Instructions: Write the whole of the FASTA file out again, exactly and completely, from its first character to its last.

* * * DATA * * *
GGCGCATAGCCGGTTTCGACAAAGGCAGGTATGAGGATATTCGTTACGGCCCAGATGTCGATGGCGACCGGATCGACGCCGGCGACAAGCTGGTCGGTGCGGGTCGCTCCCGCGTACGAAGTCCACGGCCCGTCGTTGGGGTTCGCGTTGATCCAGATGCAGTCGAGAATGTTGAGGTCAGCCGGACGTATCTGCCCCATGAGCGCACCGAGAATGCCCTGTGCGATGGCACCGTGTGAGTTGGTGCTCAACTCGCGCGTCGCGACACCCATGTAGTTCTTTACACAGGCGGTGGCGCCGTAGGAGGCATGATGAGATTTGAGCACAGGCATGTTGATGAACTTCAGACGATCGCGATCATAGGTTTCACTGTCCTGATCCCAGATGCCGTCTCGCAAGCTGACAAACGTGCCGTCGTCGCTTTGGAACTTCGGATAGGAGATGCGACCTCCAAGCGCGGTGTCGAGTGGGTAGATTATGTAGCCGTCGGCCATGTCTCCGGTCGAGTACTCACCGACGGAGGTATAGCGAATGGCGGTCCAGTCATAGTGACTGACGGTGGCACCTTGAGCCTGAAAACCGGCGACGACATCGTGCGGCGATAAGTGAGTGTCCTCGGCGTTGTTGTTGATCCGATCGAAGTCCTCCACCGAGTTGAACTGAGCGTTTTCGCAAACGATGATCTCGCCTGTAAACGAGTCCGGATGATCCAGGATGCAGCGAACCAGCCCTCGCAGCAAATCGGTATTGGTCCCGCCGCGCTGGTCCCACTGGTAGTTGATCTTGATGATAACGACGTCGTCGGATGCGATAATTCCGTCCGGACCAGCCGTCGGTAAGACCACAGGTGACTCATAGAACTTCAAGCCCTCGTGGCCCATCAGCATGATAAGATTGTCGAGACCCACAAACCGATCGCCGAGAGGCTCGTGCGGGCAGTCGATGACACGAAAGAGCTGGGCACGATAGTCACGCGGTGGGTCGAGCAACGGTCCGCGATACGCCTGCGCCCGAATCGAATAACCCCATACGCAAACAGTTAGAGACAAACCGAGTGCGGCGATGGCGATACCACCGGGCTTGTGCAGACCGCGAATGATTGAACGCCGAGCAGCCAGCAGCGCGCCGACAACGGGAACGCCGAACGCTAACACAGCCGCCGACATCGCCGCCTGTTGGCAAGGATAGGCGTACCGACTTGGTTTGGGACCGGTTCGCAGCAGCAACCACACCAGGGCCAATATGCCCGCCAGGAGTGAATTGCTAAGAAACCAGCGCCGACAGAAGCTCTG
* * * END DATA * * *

GGCGCATAGCCGGTTTCGACAAAGGCAGGTATGAGGATATTCGTTACGGCCCAGATGTCGATGGCGACCGGATCGACGCCGGCGACAAGCTGGTCGGTGCGGGTCGCTCCCGCGTACGAAGTCCACGGCCCGTCGTTGGGGTTCGCGTTGATCCAGATGCAGTCGAGAATGTTGAGGTCAGCCGGACGTATCTGCCCCATGAGCGCACCGAGAATGCCCTGTGCGATGGCACCGTGTGAGTTGGTGCTCAACTCGCGCGTCGCGACACCCATGTAGTTCTTTACACAGGCGGTGGCGCCGTAGGAGGCATGATGAGATTTGAGCACAGGCATGTTGATGAACTTCAGACGATCGCGATCATAGGTTTCACTGTCCTGATCCCAGATGCCGTCTCGCAAGCTGACAAACGTGCCGTCGTCGCTTTGGAACTTCGGATAGGAGATGCGACCTCCAAGCGCGGTGTCGAGTGGGTAGATTATGTAGCCGTCGGCCATGTCTCCGGTCGAGTACTCACCGACGGAGGTATAGCGAATGGCGGTCCAGTCATAGTGACTGACGGTGGCACCTTGAGCCTGAAAACCGGCGACGACATCGTGCGGCGATAAGTGAGTGTCCTCGGCGTTGTTGTTGATCCGATCGAAGTCCTCCACCGAGTTGAACTGAGCGTTTTCGCAAACGATGATCTCGCCTGTAAACGAGTCCGGATGATCCAGGATGCAGCGAACCAGCCCTCGCAGCAAATCGGTATTGGTCCCGCCGCGCTGGTCCCACTGGTAGTTGATCTTGATGATAACGACGTCGTCGGATGCGATAATTCCGTCCGGACCAGCCGTCGGTAAGACCACAGGTGACTCATAGAACTTCAAGCCCTCGTGGCCCATCAGCATGATAAGATTGTCGAGACCCACAAACCGATCGCCGAGAGGCTCGTGCGGGCAGTCGATGACACGAAAGAGCTGGGCACGATAGTCACGCGGTGGGTCGAGCAACGGTCCGCGATACGCCTGCGCCCGAATCGAATAACCCCATACGCAAACAGTTAGAGACAAACCGAGTGCGGCGATGGCGATACCACCGGGCTTGTGCAGACCGCGAATGATTGAACGCCGAGCAGCCAGCAGCGCGCCGACAACGGGAACGCCGAACGCTAACACAGCCGCCGACATCGCCGCCTGTTGGCAAGGATAGGCGTACCGACTTGGTTTGGGACCGGTTCGCAGCAGCAACCACACCAGGGCCAATATGCCCGCCAGGAGTGAATTGCTAAGAAACCAGCGCCGACAGAAGCTCTG